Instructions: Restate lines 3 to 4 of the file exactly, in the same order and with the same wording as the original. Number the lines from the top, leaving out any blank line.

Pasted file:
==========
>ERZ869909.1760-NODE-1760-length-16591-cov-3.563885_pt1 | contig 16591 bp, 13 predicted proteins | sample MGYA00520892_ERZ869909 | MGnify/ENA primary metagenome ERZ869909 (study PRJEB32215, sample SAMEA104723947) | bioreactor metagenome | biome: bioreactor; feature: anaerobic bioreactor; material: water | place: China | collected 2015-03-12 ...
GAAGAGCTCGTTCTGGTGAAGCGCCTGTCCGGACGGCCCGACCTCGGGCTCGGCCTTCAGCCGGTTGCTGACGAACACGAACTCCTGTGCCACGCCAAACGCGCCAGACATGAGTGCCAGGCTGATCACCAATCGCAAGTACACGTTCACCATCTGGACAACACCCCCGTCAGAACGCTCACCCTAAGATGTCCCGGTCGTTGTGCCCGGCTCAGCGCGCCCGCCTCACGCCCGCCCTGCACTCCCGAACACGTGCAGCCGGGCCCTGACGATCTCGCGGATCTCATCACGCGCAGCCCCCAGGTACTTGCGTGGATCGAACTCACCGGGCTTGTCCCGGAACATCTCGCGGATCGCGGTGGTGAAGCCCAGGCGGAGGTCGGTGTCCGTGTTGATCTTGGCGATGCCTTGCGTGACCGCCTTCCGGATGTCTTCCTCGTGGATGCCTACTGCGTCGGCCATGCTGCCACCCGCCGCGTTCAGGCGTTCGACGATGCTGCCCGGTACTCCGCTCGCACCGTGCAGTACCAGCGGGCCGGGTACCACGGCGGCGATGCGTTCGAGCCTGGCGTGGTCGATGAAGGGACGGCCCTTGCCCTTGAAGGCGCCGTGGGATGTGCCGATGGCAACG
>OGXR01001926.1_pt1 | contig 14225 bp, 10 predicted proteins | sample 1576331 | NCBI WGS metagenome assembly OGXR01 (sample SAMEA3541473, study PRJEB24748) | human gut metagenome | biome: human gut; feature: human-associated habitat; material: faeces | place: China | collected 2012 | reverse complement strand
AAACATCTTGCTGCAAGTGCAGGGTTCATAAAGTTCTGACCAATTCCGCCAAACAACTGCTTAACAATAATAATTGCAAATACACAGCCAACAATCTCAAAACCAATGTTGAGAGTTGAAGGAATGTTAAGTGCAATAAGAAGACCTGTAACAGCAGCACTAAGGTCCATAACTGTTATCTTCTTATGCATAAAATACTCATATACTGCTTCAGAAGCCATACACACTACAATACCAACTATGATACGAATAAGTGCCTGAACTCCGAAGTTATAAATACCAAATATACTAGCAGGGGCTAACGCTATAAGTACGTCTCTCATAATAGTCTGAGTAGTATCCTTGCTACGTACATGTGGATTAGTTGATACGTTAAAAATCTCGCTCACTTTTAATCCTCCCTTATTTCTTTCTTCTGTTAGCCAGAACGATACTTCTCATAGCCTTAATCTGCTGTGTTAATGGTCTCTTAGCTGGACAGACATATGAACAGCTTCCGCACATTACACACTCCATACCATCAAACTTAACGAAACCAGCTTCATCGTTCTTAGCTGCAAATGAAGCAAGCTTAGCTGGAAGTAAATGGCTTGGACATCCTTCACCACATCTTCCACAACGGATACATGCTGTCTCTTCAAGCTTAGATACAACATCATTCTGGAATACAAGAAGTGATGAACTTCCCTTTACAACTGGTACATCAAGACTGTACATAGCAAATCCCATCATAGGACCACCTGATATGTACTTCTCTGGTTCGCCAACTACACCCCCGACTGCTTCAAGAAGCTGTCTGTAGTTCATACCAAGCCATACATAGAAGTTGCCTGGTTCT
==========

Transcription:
>OGXR01001926.1_pt1 | contig 14225 bp, 10 predicted proteins | sample 1576331 | NCBI WGS metagenome assembly OGXR01 (sample SAMEA3541473, study PRJEB24748) | human gut metagenome | biome: human gut; feature: human-associated habitat; material: faeces | place: China | collected 2012 | reverse complement strand
AAACATCTTGCTGCAAGTGCAGGGTTCATAAAGTTCTGACCAATTCCGCCAAACAACTGCTTAACAATAATAATTGCAAATACACAGCCAACAATCTCAAAACCAATGTTGAGAGTTGAAGGAATGTTAAGTGCAATAAGAAGACCTGTAACAGCAGCACTAAGGTCCATAACTGTTATCTTCTTATGCATAAAATACTCATATACTGCTTCAGAAGCCATACACACTACAATACCAACTATGATACGAATAAGTGCCTGAACTCCGAAGTTATAAATACCAAATATACTAGCAGGGGCTAACGCTATAAGTACGTCTCTCATAATAGTCTGAGTAGTATCCTTGCTACGTACATGTGGATTAGTTGATACGTTAAAAATCTCGCTCACTTTTAATCCTCCCTTATTTCTTTCTTCTGTTAGCCAGAACGATACTTCTCATAGCCTTAATCTGCTGTGTTAATGGTCTCTTAGCTGGACAGACATATGAACAGCTTCCGCACATTACACACTCCATACCATCAAACTTAACGAAACCAGCTTCATCGTTCTTAGCTGCAAATGAAGCAAGCTTAGCTGGAAGTAAATGGCTTGGACATCCTTCACCACATCTTCCACAACGGATACATGCTGTCTCTTCAAGCTTAGATACAACATCATTCTGGAATACAAGAAGTGATGAACTTCCCTTTACAACTGGTACATCAAGACTGTACATAGCAAATCCCATCATAGGACCACCTGATATGTACTTCTCTGGTTCGCCAACTACACCCCCGACTGCTTCAAGAAGCTGTCTGTAGTTCATACCAAGCCATACATAGAAGTTGCCTGGTTCT